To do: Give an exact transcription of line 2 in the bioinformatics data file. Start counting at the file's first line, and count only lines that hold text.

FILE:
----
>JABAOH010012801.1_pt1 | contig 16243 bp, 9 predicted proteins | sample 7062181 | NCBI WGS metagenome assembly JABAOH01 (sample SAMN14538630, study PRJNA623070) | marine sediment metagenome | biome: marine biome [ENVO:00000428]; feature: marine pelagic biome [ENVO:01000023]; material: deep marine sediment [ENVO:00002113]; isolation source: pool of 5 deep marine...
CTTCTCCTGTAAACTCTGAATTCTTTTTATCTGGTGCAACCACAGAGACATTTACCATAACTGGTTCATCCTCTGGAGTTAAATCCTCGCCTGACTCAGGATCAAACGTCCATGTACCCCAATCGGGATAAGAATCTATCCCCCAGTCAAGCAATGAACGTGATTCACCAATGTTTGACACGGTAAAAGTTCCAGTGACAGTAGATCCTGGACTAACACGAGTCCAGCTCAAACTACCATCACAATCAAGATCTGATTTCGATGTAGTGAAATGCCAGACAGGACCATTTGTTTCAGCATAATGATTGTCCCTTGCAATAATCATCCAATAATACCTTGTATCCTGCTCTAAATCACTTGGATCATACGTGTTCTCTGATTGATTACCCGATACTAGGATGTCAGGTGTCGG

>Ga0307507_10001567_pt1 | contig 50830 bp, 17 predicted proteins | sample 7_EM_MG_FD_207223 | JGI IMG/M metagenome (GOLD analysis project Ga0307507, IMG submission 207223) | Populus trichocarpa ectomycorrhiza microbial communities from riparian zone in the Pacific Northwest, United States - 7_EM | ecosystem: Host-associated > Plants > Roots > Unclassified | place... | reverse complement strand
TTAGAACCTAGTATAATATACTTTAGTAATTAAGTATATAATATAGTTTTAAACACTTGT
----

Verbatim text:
CTTCTCCTGTAAACTCTGAATTCTTTTTATCTGGTGCAACCACAGAGACATTTACCATAACTGGTTCATCCTCTGGAGTTAAATCCTCGCCTGACTCAGGATCAAACGTCCATGTACCCCAATCGGGATAAGAATCTATCCCCCAGTCAAGCAATGAACGTGATTCACCAATGTTTGACACGGTAAAAGTTCCAGTGACAGTAGATCCTGGACTAACACGAGTCCAGCTCAAACTACCATCACAATCAAGATCTGATTTCGATGTAGTGAAATGCCAGACAGGACCATTTGTTTCAGCATAATGATTGTCCCTTGCAATAATCATCCAATAATACCTTGTATCCTGCTCTAAATCACTTGGATCATACGTGTTCTCTGATTGATTACCCGATACTAGGATGTCAGGTGTCGG